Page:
$9,876.54 for May 31, 1974;
5,526.05 for June 6, 1974.
[ 240 Pa. Super. Page 112]
With further respect to the appeal at Number 342 April Term, 1975, the record indicates no filing of any post-trial motions.*fn2 The docket entries have no reference to them nor to any order refusing such motions. Ordinarily we would be foreclosed from considering any issues in this appeal under the ruling in Commonwealth v. Coleman, 458 Pa. 324, 327 A.2d 77 (1974). However, the opinion of the court below states that "the defendant's Motion for a New Trial and Arrest of Judgment was also denied" and the opinion considers the one issue of whether or not the affidavit accompanying the search warrants was in substantial compliance with Pa. R. Page 112} Crim. P. 150. One basic reason for the foreclosure by the Appellate Courts from consideration of any issues not raised by post-trial motions is that failure to raise them below deprives the lower court of the opportunity to consider them. Here the court below took the opportunity to consider the one issue relating to the warrant affidavit. Furthermore the identical issue is raised in the appeal at Number 287 April Term, 1975. Hence we will consider that issue as if it were properly raised in both appeals.
The Constitution of Pennsylvania, Article 1, § 8 and the Pennsylvania Rule of Criminal Procedure 2003 set forth the requirements for issuance of a search warrant. In pertinent part, Rule 2003, reflecting the Constitutional provision, provides as follows:
"(a) No search warrant shall issue but upon probable cause supported by one or more affidavits sworn to before the issuing authority."
The appellant attacks the affidavits of Trooper Ronald Drish claiming that because there is not one place for the issuing authority to sign and affix his seal to the jurat and another separate place for him to sign and affix his seal for his issuance of the search warrant the affidavit is in effect no affidavit.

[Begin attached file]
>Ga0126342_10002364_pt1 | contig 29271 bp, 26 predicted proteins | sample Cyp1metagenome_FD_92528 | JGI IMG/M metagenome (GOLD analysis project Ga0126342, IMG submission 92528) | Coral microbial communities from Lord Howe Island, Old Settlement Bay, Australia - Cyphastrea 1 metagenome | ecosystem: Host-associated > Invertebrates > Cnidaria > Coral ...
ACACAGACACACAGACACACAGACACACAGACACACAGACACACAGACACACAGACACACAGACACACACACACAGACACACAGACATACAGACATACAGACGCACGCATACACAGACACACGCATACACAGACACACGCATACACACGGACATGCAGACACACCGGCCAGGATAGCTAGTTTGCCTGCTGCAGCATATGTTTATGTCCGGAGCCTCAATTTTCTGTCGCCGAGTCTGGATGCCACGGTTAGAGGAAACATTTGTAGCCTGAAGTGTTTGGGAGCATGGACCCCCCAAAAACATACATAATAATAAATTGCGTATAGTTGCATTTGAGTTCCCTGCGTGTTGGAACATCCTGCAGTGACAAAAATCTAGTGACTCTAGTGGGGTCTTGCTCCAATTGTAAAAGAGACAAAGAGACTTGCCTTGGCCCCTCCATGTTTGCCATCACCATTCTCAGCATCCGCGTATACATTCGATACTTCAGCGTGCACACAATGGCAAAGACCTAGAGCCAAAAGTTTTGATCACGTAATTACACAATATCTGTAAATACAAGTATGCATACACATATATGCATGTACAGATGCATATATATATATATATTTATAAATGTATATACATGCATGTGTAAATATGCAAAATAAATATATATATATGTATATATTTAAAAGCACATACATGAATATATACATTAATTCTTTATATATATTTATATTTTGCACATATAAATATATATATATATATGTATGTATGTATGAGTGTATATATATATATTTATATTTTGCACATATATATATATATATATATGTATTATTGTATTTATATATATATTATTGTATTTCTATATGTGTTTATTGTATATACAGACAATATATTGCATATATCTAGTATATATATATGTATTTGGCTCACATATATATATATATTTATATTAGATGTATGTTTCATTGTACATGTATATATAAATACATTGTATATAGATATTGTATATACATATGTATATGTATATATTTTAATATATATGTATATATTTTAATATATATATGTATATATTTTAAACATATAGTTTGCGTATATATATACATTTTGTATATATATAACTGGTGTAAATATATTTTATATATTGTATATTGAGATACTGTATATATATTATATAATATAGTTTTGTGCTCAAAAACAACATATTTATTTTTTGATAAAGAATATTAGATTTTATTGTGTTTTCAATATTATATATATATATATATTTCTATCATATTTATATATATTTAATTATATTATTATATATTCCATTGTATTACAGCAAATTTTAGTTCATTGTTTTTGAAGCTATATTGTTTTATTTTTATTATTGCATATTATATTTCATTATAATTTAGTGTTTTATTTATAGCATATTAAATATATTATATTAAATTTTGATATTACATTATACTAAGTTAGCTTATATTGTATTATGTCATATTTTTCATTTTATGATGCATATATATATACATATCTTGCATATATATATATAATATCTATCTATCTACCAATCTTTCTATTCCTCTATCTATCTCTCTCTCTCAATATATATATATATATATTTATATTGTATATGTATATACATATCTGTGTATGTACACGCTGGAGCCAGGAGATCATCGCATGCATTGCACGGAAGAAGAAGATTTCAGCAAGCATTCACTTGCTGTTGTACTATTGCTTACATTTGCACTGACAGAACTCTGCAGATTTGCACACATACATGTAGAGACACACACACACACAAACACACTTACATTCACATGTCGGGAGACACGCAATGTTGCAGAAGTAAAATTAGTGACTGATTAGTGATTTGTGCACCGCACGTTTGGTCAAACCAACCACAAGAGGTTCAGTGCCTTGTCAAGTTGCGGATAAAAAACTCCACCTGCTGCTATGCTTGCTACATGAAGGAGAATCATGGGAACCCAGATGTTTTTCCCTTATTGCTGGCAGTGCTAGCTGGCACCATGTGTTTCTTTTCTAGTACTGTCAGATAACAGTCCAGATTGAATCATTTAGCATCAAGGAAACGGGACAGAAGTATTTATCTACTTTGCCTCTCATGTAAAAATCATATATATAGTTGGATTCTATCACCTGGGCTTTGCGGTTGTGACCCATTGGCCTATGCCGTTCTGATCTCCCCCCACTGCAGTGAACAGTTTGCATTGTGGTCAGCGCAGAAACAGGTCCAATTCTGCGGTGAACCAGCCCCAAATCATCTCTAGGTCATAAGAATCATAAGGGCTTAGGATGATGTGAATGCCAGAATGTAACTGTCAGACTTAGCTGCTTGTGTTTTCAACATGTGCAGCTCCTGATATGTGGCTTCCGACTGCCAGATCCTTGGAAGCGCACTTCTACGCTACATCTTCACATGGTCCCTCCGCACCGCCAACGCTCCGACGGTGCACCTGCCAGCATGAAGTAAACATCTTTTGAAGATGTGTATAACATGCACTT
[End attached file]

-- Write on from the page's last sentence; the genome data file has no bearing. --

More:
There is no separate definition of an affidavit in the Pa. R. Crim. P. The word is defined in one of our statutes, November 25, 1970, P. L. 707, No. 230, added December 6, 1972, P.L. 1339, No. 290, § 3, as amended December 10, 1974, P.L. 816, No. 271, § 4, imd. effective, 1 Pa. C. S. § 1991:
"'Affidavit.' A statement in writing of a fact or facts signed by the party making it, sworn to or affirmed before an officer authorized by the laws of this Commonwealth to take acknowledgments of deeds, or authorized to administer oaths, or before the particular officer or individual designated by law as the one before whom it is to or may be taken, and officially certified to in the case of an officer under his seal of office."
[ 240 Pa. Super. Page 113]
Case law defines an "affidavit" as a statement in writing under oath administered by a duly authorized person. In Re: Breidt, 84 N.J. Eq. 222, 94 A. 214 (1915); Youngker v. State of Florida, Fla. App. Ct., 215 S. 2d 318 (1968); Womack v. Allstate Insurance Company, Tex. Civ. App., 286 S.W. 2d 308 (1956).
The application for the search warrant in the instant case after the caption starts out as follows:
"Tpr. Ronald Drish Penna. State Police 565-5700 being duly sworn (or affirmed) before me according to law, deposes and says that there is probable cause to believe that certain property is evidence of or the fruit of a crime or is contraband or is unlawfully possessed or is otherwise subject to seizure, and is located at ...